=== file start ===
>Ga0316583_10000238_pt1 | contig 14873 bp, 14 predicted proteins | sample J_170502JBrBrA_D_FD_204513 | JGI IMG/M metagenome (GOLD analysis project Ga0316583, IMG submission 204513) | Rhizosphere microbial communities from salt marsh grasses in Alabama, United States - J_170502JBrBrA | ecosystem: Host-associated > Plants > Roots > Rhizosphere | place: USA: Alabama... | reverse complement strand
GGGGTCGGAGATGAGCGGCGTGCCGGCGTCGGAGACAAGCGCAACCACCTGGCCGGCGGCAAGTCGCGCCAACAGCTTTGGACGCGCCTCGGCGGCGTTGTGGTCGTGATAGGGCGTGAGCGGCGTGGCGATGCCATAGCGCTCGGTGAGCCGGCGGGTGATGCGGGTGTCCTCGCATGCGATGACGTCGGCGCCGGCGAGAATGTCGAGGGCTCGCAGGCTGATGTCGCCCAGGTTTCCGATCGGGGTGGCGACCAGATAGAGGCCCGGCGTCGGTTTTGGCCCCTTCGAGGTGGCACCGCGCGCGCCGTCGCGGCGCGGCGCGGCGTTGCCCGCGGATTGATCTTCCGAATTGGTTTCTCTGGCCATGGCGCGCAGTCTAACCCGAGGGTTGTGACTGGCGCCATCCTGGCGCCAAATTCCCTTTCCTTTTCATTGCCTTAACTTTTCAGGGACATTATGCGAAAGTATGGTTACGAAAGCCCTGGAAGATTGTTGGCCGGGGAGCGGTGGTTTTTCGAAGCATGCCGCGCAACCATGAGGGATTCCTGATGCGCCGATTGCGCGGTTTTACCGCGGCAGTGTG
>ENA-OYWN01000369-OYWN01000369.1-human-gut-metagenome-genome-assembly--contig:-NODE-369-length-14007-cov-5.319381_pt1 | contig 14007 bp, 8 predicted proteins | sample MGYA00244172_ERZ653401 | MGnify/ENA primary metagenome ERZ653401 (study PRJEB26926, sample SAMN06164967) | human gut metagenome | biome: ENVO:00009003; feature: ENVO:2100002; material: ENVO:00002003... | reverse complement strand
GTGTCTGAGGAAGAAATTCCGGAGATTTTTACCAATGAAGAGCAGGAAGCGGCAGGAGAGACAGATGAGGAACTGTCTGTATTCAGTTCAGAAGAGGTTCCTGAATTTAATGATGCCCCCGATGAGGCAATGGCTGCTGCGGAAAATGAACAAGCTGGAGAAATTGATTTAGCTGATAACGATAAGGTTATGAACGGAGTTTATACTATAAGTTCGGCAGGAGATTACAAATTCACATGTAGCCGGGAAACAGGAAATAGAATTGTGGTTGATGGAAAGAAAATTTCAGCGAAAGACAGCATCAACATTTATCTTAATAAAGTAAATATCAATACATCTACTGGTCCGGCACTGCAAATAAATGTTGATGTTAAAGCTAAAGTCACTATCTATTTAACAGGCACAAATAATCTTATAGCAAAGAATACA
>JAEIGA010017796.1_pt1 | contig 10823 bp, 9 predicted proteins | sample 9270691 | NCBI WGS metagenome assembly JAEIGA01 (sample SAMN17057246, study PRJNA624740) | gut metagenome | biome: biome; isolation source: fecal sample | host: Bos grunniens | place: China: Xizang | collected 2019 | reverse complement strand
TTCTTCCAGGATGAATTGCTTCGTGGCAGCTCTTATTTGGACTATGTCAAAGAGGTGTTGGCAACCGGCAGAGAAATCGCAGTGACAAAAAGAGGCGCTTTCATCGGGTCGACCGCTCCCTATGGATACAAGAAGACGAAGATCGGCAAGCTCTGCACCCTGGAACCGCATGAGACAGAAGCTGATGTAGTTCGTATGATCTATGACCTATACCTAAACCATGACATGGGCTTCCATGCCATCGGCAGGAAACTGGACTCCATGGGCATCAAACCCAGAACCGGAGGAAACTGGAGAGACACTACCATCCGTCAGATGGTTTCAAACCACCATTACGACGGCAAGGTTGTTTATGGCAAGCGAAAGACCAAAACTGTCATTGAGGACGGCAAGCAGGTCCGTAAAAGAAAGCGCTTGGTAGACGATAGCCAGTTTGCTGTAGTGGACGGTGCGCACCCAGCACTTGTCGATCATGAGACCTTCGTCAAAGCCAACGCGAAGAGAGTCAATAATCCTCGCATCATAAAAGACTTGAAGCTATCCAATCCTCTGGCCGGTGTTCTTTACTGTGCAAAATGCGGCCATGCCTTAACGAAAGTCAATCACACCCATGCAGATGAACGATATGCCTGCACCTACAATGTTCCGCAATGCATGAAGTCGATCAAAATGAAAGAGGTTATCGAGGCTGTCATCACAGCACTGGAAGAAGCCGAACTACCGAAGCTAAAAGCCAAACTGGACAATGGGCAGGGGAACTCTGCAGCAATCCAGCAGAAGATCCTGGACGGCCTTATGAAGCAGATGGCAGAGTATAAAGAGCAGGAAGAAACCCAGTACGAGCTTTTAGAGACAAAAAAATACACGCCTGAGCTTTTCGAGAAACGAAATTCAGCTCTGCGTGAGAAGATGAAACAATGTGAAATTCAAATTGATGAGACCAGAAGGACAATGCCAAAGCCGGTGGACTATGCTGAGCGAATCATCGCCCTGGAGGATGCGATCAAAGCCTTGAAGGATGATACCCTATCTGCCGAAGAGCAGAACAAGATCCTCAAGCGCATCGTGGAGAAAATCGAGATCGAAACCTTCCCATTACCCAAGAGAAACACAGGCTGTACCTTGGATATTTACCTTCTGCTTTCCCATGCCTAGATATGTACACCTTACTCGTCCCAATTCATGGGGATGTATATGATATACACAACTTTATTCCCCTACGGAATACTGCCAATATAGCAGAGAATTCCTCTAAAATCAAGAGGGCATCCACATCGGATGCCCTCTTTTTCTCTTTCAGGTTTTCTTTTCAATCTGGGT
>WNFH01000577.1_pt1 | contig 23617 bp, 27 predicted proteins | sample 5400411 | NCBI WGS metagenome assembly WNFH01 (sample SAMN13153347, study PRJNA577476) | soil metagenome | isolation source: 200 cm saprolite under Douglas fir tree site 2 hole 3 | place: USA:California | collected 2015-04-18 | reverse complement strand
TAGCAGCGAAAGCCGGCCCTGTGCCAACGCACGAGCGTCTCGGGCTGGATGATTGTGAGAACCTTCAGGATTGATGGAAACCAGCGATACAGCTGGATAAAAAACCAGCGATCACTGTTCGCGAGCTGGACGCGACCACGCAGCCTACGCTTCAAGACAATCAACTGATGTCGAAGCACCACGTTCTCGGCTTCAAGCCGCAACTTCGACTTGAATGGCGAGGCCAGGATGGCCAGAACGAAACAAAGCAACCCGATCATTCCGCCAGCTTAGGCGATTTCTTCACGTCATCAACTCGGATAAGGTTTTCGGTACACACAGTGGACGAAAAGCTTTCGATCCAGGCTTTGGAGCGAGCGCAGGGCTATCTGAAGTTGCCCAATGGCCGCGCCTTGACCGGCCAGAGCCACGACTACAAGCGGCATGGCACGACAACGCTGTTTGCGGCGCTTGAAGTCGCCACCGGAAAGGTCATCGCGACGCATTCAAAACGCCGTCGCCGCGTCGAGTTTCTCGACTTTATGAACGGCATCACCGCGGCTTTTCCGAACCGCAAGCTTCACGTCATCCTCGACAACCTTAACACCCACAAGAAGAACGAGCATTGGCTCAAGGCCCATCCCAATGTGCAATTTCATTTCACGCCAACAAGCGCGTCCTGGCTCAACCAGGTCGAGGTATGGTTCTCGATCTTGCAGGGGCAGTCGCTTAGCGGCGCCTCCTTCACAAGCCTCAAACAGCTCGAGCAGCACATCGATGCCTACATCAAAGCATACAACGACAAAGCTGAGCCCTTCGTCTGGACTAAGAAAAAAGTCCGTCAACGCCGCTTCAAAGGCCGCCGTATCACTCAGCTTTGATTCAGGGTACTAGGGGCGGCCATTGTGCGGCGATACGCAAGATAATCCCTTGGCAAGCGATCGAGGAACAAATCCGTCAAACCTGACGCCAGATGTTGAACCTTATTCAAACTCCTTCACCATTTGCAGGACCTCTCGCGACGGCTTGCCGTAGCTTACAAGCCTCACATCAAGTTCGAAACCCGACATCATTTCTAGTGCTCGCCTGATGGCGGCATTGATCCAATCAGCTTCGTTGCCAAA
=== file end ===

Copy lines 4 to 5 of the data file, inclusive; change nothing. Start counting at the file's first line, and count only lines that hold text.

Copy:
GTGTCTGAGGAAGAAATTCCGGAGATTTTTACCAATGAAGAGCAGGAAGCGGCAGGAGAGACAGATGAGGAACTGTCTGTATTCAGTTCAGAAGAGGTTCCTGAATTTAATGATGCCCCCGATGAGGCAATGGCTGCTGCGGAAAATGAACAAGCTGGAGAAATTGATTTAGCTGATAACGATAAGGTTATGAACGGAGTTTATACTATAAGTTCGGCAGGAGATTACAAATTCACATGTAGCCGGGAAACAGGAAATAGAATTGTGGTTGATGGAAAGAAAATTTCAGCGAAAGACAGCATCAACATTTATCTTAATAAAGTAAATATCAATACATCTACTGGTCCGGCACTGCAAATAAATGTTGATGTTAAAGCTAAAGTCACTATCTATTTAACAGGCACAAATAATCTTATAGCAAAGAATACA
>JAEIGA010017796.1_pt1 | contig 10823 bp, 9 predicted proteins | sample 9270691 | NCBI WGS metagenome assembly JAEIGA01 (sample SAMN17057246, study PRJNA624740) | gut metagenome | biome: biome; isolation source: fecal sample | host: Bos grunniens | place: China: Xizang | collected 2019 | reverse complement strand